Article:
My experience of suicide. (Part 2 of 2)

My last attempt at suicide perplexes me to this day. I was living on my own in a lovely rented property. I was completely sober. I suddenly had a down and decided that I would hang myself. I just wanted to escape the world. I succeeded in putting an electric cable around an old rafter. After a few knee bends I felt dizzy and spaced out. I was then able to kick the stool I was standing on away. I blacked out. I then came to on the floor. The cable had snapped. It was a very strong cable and I was amazed. Once again it seemed that Fate, or the Universe or God (whatever you like to call it) had intervened.

I had a sore back and a very sore neck for days afterwards. I made an appointment to see my psychiatrist and we talked about the incident. He confirmed what I thought deeply, mainly that I was pleased to be alive. Why did I do it? I think I was trying to prove to myself that I was in total control of my life i.e. whether I lived or died. That’s why I had not used alcohol. I felt empowered but also pleased that I had not succeeded. I have made no more attempts since then. That was about eight years ago.

Suicide is a strange business. I have been lucky. I have not had any suicidal thoughts for years. Partially this is because I have become much more mindful of my movements and depressive thoughts. I have also met a wonderful woman whom I am now living with. She understands me and I can confide in her when I am feeling low. I believe that she comprehends my mood swings and my depressive tendencies and that is a great comfort to me.

I also think now that I am 61 it really is time to just let nature take its course!

I cannot say with certainty that I will not have suicidal thoughts again. They come upon me very suddenly.

However, I would not want to hurt my current partner by exiting this world in such a dreadful way. I also do not want to hurt my children who, thankfully, shown no signs of depression.

I remember reading once that a psychiatrist said that suicide is “ a long term solution to what is usually a short term problem”. I find that humorous, and that appeals to me, but it also makes a lot of sense.

There is so much to enjoy about life and whilst some days I find it hard to enjoy even the simplest pleasures on other days I really am happy to be alive.

I also feel that I have a calling. The suicide of our ancestors removes a cultural taboo. It becomes acceptable to take one’s life in such a way. Also, the suicide of ancestors teaches one that the way to solve a crisis, or deal with unhappiness, is simply to take one’s life. I really do not believe that is right, but that is the subliminal message. My calling is to stop this suicide running down the generations. Suicide is like an insidious genealogical poison. Someone has to stand up and make themselves into an indestructible dam so that future generations are not subject to it. That is part of the reason I am alive for I really do not want my descendants to suffer the trauma and anguish of my suicide. I do not want my partner to suffer that. Those are powerful positive drivers.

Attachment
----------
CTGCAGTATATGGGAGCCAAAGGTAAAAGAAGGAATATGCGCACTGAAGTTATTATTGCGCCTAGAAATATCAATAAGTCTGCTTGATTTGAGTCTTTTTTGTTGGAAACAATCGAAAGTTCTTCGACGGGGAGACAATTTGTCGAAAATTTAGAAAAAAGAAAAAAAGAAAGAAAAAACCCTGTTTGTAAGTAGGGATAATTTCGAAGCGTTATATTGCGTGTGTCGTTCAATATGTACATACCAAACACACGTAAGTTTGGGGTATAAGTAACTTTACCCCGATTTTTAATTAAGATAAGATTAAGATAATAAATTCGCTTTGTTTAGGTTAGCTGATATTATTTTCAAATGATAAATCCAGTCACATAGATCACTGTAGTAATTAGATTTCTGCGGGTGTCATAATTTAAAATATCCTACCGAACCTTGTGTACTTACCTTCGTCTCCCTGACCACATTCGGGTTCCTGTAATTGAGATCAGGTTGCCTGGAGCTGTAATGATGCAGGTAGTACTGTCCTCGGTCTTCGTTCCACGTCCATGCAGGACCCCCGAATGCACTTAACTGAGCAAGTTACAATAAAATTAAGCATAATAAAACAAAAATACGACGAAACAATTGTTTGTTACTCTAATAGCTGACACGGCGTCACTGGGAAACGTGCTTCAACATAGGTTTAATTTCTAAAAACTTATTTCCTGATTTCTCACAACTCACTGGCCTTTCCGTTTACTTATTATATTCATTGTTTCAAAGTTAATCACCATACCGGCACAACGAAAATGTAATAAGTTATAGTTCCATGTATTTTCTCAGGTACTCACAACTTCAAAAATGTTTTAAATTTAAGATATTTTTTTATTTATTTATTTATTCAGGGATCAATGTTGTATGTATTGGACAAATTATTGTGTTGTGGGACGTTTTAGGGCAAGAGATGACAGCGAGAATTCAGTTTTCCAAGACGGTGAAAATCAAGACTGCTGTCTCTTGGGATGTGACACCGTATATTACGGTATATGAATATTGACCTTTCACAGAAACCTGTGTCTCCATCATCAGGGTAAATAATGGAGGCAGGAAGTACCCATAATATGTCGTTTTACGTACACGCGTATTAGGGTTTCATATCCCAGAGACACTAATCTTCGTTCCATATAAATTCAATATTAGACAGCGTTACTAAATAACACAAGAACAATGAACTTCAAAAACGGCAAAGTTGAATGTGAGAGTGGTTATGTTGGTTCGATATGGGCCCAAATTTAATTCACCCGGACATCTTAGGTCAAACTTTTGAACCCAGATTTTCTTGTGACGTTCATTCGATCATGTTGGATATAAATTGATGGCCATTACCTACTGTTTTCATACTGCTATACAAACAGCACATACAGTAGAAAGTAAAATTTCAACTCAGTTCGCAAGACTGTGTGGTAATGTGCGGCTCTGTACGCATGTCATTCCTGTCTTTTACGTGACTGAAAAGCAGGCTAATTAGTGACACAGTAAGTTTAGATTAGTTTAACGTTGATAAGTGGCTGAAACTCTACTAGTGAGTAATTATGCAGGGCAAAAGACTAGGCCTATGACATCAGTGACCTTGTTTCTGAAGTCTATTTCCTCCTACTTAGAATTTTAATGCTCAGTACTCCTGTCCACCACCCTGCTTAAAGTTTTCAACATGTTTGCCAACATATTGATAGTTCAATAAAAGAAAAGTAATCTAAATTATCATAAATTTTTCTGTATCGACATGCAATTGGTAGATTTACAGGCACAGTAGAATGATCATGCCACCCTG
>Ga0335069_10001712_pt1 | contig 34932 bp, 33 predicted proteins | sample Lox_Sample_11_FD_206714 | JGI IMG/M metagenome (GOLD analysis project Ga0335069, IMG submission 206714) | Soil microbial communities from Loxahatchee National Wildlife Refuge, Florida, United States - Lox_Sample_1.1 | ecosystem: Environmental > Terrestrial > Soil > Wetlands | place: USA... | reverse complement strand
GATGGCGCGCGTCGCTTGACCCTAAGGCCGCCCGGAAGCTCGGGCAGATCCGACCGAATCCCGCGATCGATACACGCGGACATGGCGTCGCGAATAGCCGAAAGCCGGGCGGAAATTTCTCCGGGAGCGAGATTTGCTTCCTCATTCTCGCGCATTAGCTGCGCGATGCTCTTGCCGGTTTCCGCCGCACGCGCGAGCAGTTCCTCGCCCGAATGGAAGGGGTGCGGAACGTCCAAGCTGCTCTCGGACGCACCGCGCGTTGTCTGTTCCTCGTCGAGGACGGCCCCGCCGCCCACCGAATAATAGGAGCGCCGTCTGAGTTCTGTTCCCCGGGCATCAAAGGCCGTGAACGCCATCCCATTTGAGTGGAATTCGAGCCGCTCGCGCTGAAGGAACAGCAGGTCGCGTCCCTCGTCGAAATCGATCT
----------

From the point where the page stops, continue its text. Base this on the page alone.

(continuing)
The mind is a strange and complex thing. I find that it is necessary to be aware of the workings of my mind almost from minute to minute. It is odd how a minor perceived slight can throw me into a depressed state and ultimately a suicidal one. Dr Jenner touches on this in his blog: “Depression Research Update”.

Only this week I received a slight from a good friend which has affected my mood for three days. However, using my CBT techniques I have been able to deal with it. That is the level of mindfulness one needs when one is a depressive. I know full well that my friend would be horrified if she knew that what she had said had tipped me towards a depressive episode. She is a lovely person and I am sure that we will remain good friends. I remember the (alleged) final words of the Buddha: “Do good, refrain from doing evil, and strive on heedfully”. I think the last phrase of that was an exhortation to remain aware of how our minds twist and turn, so hard to control.

I cannot give advice to others about this tragic subject. I am not qualified to. But I hope that, by sharing my experiences and thoughts with others, they may gain some insight and ideas. I would say to anyone contemplating suicide or to friends of such, seek professional help without delay. The consequences of suicide (apart from the obvious) are terrible. Friends and family are shattered and they have to live with such a tragedy for the rest of their lives.


4 thoughts on “My experience of suicide. (Part 2 of 2)

  1. You have a calling indeed. I appreciate your candor and your raw truthfulness, and I believe your story will absolutely be used to save a life…Keep going – blessings and courageous strength to you. I love reading real stories of real struggles – that’s where the real hope lives…inside all of us who struggle.

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